(Adds Credit Suisse in top section, AT&T in New Suits and Chevron and JPMorgan in Lawsuits. Updates Colorado Pension Plan in New Suits and Hynix in Trials.)
Sept. 20 (Bloomberg) -- Eight offshore banks are under federal grand jury investigation for facilitating tax evasion by U.S. citizens as part of a probe the Justice Department said has dealt “fabled Swiss bank secrecy a devastating blow.”
The department disclosed the probes on a section of its website detailing the Tax Division’s Offshore Compliance Initiative. In 2009, prosecutors charged UBS AG, the largest Swiss bank, with aiding tax evasion by U.S. clients. UBS avoided prosecution by paying $780 million, admitting it fostered tax evasion, and giving the U.S. Internal Revenue Service data on more than 250 accounts. It later turned over data on another 4,450 accounts.
Prosecutors opened 150 grand jury investigations of offshore-banking clients, charging 30 people, and indicting 13 other people who facilitated the hiding of assets offshore, according to the website.
“In addition, grand jury investigations have been opened into eight additional offshore banks across the world,” according to the website. “The outcome cannot be measured in litigation results alone. This enforcement effort has dealt fabled Swiss bank secrecy a devastating blow.”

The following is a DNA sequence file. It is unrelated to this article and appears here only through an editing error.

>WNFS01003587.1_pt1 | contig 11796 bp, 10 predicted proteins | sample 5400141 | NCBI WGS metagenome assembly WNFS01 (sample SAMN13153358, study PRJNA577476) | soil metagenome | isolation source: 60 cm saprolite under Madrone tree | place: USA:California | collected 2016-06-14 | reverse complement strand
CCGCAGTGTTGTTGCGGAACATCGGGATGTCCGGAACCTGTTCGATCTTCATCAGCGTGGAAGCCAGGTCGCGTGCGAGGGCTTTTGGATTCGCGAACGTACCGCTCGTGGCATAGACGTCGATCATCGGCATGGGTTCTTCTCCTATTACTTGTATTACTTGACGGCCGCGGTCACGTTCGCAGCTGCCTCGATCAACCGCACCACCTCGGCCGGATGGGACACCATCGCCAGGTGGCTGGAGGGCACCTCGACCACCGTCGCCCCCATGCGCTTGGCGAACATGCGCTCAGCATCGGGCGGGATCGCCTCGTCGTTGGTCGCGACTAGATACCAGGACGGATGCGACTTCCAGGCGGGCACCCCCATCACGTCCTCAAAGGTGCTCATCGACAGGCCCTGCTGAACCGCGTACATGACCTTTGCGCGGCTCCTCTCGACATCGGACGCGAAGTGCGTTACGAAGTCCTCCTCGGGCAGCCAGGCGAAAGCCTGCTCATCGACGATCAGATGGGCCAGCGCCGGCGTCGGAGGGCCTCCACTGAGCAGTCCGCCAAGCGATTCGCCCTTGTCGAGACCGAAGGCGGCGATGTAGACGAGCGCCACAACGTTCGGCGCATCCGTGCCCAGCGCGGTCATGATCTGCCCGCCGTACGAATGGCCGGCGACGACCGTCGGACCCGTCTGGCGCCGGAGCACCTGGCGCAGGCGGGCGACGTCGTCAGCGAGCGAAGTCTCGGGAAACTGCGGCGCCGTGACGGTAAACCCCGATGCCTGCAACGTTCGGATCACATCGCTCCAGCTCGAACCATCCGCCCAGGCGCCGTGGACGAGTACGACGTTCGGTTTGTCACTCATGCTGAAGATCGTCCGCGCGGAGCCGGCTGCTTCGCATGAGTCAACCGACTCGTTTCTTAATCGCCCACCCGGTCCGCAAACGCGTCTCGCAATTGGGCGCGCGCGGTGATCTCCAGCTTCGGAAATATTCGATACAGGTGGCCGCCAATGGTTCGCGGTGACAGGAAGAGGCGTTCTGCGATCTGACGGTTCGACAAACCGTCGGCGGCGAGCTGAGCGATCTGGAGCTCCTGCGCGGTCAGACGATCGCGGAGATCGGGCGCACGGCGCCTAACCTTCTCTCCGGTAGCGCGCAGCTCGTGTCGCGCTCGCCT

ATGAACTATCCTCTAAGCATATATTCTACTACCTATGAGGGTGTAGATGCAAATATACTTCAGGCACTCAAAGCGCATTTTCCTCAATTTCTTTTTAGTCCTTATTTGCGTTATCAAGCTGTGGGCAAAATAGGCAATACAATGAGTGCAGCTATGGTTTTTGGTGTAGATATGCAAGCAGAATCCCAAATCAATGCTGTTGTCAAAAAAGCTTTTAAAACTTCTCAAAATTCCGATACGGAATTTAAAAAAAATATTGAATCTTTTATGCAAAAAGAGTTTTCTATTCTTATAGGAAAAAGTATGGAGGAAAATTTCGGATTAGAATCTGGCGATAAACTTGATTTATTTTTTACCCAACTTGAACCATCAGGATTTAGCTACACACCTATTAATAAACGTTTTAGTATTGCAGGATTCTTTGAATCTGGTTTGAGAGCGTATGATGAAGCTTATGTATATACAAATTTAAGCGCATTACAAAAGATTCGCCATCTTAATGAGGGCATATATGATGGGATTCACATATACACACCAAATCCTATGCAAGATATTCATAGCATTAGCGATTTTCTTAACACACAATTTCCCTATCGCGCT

The Justice Department, which didn’t identify the eight banks, hadn’t previously said how many were under investigation. Charles Miller, a spokesman for the department, declined to comment yesterday.
“The fact that the department has confirmed that there are eight grand jury investigations into offshore banks shows that the government’s enforcement efforts are a lot further along than had previously been disclosed,” Jeffrey Neiman, a former federal prosecutor who worked on the UBS case, said in a phone interview.
Credit Suisse Group AG, the second-largest Swiss bank, has said that U.S. prosecutors said it is a target of a criminal investigation. Victoria Harmon, a spokeswoman for Zurich-based Credit Suisse, declined to comment and referred to a July 21 bank statement.
“Credit Suisse is committed to a fully compliant cross- border business,” the bank said in that statement. “Subject to our Swiss legal obligations and throughout this process we will continue to cooperate with the U.S. authorities in an effort to resolve these matters.”
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AT&T Sued by Cellular South Over Planned Purchase of T-Mobile
AT&T Inc. was sued by Cellular South Inc., the ninth- largest wireless carrier by customers, in an effort to block its acquisition of T-Mobile Inc. based on claims their combined market power violates U.S. antitrust laws.
Cellular South, in a complaint filed yesterday in federal court in Washington, said the merger “threatens to substantially lessen competition” and cause it significant losses and damages.
“The merger of AT&T and T-Mobile is anticompetitive, and will result in consumers facing higher prices, less innovation, fewer choices and reduced competition,” Cellular South said in its complaint.
Its lawsuit challenging the proposed $39 billion merger between AT&T and T-Mobile comes after seven U.S. states on Sept. 16 joined the Justice Department’s lawsuit seeking to block the transaction. Sprint Nextel Corp., the market’s No. 3 player, filed its own antitrust lawsuit challenging the merger a week after the Justice Department’s Aug. 31 complaint.